I remember how they shielded me from all the unspeakable empty times when I was a ghost of a human, but they stepped in to provide a disguise and buffer between me and the questions with no answers. 

I stroke them and I apologise for the betrayal. For allowing the body to push them beyond their capabilities. I thank them for trying to carry on being my support when I started to turn my back on them and walk away. I hold them tight and wish we could go back to the way things were before. 

To you, the outsider, they are just pieces of cloth. A frankly strange combination of materials that you might put on without a second thought. 

But I know their value; they’ve been my disguise, my refuge, my identity. My personality to a certain extent. 

I have abandoned them. They’re dead to me and yet they are part of my past that I desperately want back. 

They won’t get a funeral or a wake of any sort. They won’t get a memorial. 

They will never be forgotten. Never. But their life is over and I’m deeply sad about that. 

Goodbye, my friends. 


Saying the unsayable.


After forty one years I wrote down the words I’d never ever meant to say – even to myself. 

I wrote a story about a little girl in a way that strangely reminds me of The Tiger Who Came To Tea. A story about how a seemingly ordinary life took an extraordinary turn. A tale where a little girl just accepted strange events because, to a child, so much doesn’t make sense, and they just do it because it’s what the grown up says.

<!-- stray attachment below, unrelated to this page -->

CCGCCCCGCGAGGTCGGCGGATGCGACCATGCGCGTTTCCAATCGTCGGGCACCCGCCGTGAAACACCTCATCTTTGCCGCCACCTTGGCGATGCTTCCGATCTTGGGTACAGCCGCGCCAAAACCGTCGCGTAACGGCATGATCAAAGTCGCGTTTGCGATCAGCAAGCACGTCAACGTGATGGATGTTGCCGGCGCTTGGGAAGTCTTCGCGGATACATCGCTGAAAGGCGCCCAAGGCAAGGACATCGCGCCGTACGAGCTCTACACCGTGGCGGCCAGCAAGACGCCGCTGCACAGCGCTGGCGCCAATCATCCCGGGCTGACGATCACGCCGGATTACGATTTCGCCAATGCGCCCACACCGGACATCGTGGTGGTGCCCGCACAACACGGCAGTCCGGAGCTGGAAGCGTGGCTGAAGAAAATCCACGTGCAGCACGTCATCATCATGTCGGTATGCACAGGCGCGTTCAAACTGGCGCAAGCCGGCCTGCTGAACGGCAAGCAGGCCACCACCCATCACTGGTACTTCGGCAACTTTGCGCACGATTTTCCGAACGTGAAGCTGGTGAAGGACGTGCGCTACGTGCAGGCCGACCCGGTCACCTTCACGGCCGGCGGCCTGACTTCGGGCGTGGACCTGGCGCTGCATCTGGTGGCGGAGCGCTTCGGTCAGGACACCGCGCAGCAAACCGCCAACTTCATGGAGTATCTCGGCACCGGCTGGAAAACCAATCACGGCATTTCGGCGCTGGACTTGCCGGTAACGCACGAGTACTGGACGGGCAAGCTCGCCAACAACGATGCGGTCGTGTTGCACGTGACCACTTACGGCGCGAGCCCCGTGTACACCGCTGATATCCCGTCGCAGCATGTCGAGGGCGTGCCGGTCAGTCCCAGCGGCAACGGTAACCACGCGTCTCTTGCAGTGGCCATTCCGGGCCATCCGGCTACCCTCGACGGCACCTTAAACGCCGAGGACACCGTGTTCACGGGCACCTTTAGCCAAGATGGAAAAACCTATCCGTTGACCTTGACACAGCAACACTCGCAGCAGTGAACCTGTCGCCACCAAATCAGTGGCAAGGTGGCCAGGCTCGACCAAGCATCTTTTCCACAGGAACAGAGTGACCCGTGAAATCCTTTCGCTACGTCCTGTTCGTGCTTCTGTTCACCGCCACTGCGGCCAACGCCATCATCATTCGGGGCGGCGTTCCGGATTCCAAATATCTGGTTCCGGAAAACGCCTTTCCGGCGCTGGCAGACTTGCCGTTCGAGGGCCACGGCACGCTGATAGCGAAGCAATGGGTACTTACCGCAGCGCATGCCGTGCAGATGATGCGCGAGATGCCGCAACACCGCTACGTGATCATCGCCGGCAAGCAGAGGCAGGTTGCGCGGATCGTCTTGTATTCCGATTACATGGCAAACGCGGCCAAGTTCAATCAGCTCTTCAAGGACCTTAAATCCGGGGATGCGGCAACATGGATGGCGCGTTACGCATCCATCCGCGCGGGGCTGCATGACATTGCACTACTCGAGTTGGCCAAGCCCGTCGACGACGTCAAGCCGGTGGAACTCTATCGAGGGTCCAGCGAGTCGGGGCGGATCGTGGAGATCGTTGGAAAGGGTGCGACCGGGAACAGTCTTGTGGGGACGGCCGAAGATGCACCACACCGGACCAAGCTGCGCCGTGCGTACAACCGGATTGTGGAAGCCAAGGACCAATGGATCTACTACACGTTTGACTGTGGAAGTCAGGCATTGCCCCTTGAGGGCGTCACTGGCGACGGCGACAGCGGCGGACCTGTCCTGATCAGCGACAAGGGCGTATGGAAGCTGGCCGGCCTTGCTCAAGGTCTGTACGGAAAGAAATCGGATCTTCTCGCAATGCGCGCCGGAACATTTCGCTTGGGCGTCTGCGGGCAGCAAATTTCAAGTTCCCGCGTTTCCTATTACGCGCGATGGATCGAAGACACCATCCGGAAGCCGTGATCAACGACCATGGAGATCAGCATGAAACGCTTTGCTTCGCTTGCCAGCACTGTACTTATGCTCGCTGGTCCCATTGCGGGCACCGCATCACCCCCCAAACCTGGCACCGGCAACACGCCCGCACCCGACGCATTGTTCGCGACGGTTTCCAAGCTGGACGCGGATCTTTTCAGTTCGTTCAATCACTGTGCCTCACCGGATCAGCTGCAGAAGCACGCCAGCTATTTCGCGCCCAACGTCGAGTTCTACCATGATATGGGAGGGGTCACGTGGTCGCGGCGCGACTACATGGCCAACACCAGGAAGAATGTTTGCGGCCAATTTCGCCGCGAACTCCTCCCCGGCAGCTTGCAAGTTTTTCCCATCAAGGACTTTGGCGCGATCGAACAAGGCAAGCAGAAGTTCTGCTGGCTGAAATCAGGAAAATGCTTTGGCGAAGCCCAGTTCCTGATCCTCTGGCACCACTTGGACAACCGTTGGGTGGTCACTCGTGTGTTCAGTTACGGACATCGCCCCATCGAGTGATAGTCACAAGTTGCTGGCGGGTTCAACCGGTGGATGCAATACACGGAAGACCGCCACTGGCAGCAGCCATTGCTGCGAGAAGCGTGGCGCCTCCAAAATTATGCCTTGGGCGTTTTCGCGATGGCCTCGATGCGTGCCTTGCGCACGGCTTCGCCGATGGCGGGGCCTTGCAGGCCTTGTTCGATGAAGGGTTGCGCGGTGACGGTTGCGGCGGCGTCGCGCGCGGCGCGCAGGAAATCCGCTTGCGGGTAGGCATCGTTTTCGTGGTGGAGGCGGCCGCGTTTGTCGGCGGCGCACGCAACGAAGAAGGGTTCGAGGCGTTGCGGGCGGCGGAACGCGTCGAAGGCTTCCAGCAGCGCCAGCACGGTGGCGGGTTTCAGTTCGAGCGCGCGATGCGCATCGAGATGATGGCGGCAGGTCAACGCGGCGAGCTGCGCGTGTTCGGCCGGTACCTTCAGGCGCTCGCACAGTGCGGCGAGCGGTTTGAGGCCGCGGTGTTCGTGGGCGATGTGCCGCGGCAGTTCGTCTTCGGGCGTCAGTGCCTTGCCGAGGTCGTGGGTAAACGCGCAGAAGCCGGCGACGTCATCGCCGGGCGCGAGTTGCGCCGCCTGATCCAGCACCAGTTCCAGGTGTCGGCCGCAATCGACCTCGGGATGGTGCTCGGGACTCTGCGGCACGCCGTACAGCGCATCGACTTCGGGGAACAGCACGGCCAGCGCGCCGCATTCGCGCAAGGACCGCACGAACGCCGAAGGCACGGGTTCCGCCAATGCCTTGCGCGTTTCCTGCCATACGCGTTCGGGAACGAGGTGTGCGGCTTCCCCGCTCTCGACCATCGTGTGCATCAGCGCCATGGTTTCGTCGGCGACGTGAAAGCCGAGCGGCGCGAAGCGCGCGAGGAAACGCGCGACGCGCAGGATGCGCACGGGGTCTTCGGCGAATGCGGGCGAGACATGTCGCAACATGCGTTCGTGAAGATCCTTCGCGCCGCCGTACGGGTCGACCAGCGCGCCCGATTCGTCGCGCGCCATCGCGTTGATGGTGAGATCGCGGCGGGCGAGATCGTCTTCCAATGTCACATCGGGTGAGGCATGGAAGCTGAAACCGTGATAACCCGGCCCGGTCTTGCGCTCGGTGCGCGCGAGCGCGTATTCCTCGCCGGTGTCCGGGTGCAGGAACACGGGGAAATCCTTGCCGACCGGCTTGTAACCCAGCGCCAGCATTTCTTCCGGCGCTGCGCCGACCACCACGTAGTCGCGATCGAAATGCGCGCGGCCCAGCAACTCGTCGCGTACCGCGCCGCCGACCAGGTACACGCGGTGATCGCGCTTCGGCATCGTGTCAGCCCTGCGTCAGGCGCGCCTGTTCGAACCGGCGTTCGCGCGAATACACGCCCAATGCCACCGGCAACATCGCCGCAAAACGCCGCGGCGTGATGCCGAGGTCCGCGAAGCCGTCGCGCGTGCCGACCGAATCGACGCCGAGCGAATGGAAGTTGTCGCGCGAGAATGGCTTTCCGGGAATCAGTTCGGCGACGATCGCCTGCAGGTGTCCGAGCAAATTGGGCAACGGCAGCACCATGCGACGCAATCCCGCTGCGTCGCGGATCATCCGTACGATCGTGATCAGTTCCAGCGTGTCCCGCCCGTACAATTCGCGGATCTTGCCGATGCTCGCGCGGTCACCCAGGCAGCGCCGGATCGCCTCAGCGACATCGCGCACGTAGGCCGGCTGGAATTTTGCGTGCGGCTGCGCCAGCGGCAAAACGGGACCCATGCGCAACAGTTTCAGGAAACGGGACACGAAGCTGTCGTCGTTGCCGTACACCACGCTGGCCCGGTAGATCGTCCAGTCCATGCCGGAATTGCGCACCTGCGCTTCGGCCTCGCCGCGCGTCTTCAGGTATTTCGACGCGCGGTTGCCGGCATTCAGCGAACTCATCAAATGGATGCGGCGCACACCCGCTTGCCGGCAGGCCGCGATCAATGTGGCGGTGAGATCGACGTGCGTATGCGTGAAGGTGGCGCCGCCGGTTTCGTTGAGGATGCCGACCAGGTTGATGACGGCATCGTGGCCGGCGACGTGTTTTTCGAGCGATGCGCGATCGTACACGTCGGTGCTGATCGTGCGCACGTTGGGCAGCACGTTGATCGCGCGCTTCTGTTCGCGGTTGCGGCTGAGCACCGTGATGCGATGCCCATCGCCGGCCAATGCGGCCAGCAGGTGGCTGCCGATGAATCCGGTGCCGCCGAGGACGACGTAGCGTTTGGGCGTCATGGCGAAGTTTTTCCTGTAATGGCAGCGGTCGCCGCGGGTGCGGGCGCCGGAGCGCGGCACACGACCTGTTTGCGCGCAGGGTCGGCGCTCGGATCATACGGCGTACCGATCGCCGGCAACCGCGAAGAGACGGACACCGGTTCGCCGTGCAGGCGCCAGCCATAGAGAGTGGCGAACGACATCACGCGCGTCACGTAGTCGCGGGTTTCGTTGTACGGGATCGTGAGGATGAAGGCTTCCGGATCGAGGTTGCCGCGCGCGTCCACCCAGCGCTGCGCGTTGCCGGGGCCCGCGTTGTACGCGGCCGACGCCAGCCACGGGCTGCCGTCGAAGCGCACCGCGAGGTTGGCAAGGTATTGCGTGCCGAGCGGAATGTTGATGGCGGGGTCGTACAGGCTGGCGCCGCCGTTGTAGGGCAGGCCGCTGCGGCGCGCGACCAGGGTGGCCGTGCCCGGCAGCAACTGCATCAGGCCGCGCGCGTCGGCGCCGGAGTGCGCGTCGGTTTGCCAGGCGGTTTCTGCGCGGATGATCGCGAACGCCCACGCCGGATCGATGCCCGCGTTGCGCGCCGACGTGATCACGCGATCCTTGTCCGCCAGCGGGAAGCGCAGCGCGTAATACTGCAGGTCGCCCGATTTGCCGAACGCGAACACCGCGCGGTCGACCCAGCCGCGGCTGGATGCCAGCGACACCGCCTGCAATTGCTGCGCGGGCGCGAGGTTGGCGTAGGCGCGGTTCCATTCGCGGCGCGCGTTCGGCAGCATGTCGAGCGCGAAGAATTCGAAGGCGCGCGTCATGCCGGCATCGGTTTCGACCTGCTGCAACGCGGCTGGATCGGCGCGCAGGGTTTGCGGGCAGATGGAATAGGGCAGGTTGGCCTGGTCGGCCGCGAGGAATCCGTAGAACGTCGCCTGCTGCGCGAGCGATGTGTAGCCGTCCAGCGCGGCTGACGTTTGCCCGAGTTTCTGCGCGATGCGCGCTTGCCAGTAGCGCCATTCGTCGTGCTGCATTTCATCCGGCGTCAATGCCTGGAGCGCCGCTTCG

I wasn’t supposed to be writing about this. It was therapeutic writing group and the plan was to create a personal crest to symbolise what was important in my life. I went with my first instinct to say ‘fuck that for a game of cards, I’m not in primary school anymore’. But I’d also been waiting for a structured time to sit down, face the paper – and the past. I’d been trying to put past events back in their box, but failing, badly. 

It doesn’t matter what I wrote. What I want to puzzle out is how it feels to tell the secret you were programmed never to tell. The guilt. The hot, hot shame. And the fear. 

I think you get used to living with fear. You accommodate it; even bargain with it. If I hum that particular song the dark won’t hurt me. If I don’t step on the cracks in the pavement then it might not catch up with me. If I divide all the words I see on the teleprompter in my head into equal groups of letter while holding a conversation, then the fear is held at bay. It goes on and on. You follow the rituals. And you must always do what you’re told.

But then you wake the fear, in my case, accidentally. Poke it with a stick. Bring it out into the open. Look it in the face – and it transforms into a choking beast that wants to smother you. All the promised repercussions take on a life of their own. It becomes a reality that follows you; you know it’s there, and if you could spin round fast enough, you’d be able to see it. But no one else can see the fear. They just see how you react to it. Which makes you mad. And definitely makes you look mad. 

I’m so afraid at night. I sleep with fairy lights on and the door open so no one can lock me in. I sleep lightly and go from doze to total alert in a nanosecond. I don’t feel safe at all at the moment. And when we only have bank staff on at night I am afraid to sleep. I do sleep, but I fight it all the way. 

But fear doesn’t hang around alone. It brings its friends: guilt, shame, self-disgust, and a desire to put an end to everything. 

I started out with something else to say, but that can wait. 

All I want to say right now is that whoever tells you to feel the fear and do it anyway hasn’t grown up with fear as a constant companion. They need a sharp poke in the eye and to shut the fuck up.